2) Rachgoun 1 (Table 2; Figure 6);

2) Rachgoun 2 (Table 3; Figure 7).

4. Conclusion

To know the soil characteristics on which the matorrals rest, it was essential to carry out a set of analyzes that highlight its physical and chemical nature. It is noted that the soils of the Matorrals studied occupy remarkably varied zones as much by the topographical location as by the texture and properties of the soil. The low clay content (Remchi: Profile 1: Horizon 1 clays 10%, Profile 2: Horizon 1: Clays 16%, Profile 3: Horizon 1: Clays 5%, Rechgoun Profile 1: Horizon 1: Clays 3%, Profile 3: Horizon 1: 2% Clays and Horizon 2: 3% Clays) leads to poor structural stability leading to degradation of the soil surface through erosion. This is revealed by the presence of small erosion claws visible on these rugged slopes. We note, among other things, a decrease in the percentages of sands towards depth horizons (Tables 1-3 and Figures 5-7). How can we explain this

Table 1. Results of physico-chemical analyzes of Remchi soil.

Table 2. Results of physico-chemical analyzes of Rechgoun 1 soil.

Table 3. Results of physico-chemical analyzes of Rechgoun 2 soil.

Figure 5. Remchi textural triangle.

phenomenon, which tends to generalize across all profiles? In our opinion, this sequential differentiation is due to colluvial and alluvial phenomena in these steep slopes. Soils affected by this sensitivity are often rich soils (Remchi: Profile 2: Horizon 1: silt 40% and Horizon 2: silt 31%, Profile 3: Horizon 1: silt 16%) in silt and/or fine sand (Profile 1: Horizon 1 sands 73% and Horizon 2: sands: 64%, Profile 2: Horizon 1: Horizon 2: sands 54%, Profile 3: Horizon 1: sands 79% and

Figure 6. Textural triangle Rechgoun 1.

Figure 7. Triangle textural Rechgoun 2.

Horizon 2: Sands 62%). The silts have a weak cohesion and are very fine particles. They are therefore easily detached from the soil matrix and easily transported by runoff since they are small. Fine sands have an even weaker cohesion. Coarse sands have a very weak cohesion, because they are also larger sediments than fine silts and sands. Easily transported by the water these run down the slopes. A very approximate range for an ideal clay content would be between 15% and 30% - 40%. Below 15%, the structural stability becomes relatively low and the soil easily eroded; beyond about 40%, the soil tends to be heavy, with high water retention and a structure tending to be massive [22] . This very modest description of this edaphic part remains somewhat incomplete; it would probably be useful to start more detailed (quantitative) analysis on other edaphic elements such as CEC, chlorine, and other cations (iron) in particular in this region of study. These elements depend very much on the local micro-topography and the climatic factors as well as the human action (neighboring agriculture especially).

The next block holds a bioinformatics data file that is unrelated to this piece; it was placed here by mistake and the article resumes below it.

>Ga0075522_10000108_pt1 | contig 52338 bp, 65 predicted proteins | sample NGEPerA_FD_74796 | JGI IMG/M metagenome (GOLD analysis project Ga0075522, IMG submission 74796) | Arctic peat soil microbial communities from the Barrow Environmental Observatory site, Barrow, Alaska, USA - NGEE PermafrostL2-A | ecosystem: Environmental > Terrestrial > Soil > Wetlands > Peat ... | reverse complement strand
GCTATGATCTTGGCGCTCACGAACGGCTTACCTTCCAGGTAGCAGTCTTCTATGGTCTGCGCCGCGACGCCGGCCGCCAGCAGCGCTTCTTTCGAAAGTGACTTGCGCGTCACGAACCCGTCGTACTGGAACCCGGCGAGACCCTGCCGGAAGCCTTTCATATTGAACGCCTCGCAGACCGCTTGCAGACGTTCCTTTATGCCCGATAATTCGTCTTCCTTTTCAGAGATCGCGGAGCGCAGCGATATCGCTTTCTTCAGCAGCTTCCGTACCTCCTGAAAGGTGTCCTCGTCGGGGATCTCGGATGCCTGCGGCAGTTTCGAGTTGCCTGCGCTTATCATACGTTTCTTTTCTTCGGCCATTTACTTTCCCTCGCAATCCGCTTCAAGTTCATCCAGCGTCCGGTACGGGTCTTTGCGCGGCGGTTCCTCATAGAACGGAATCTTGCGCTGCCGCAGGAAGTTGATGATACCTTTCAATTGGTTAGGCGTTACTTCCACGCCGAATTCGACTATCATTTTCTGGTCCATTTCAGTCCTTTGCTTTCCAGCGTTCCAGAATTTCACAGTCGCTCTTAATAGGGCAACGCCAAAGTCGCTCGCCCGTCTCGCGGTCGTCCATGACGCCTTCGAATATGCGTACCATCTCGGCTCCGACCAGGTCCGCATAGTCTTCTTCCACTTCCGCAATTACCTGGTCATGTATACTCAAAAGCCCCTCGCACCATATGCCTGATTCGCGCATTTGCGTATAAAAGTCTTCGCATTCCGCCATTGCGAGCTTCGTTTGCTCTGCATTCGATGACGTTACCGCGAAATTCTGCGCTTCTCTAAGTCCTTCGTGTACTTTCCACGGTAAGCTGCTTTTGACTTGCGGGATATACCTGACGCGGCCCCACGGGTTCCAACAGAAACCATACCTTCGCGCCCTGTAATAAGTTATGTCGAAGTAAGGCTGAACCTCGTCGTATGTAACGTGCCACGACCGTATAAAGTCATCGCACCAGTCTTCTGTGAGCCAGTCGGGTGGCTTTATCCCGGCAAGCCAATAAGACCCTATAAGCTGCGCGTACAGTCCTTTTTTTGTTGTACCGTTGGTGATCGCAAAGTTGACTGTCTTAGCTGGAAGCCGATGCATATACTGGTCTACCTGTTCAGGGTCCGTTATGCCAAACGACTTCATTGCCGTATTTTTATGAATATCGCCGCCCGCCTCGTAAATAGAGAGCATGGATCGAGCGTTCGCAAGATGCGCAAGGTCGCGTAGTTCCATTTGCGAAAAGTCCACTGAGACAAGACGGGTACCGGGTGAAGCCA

Conflicts of Interest

The authors declare no conflicts of interest regarding the publication of this paper.

Cite this paper

Meftah, F.Z., Benabadji, N. and Merzouk, A. (2019) Physico-Chemical Complex of Matorral Soils of the North Western Region of Algeria. Open Journal of Ecology, 9, 134-144.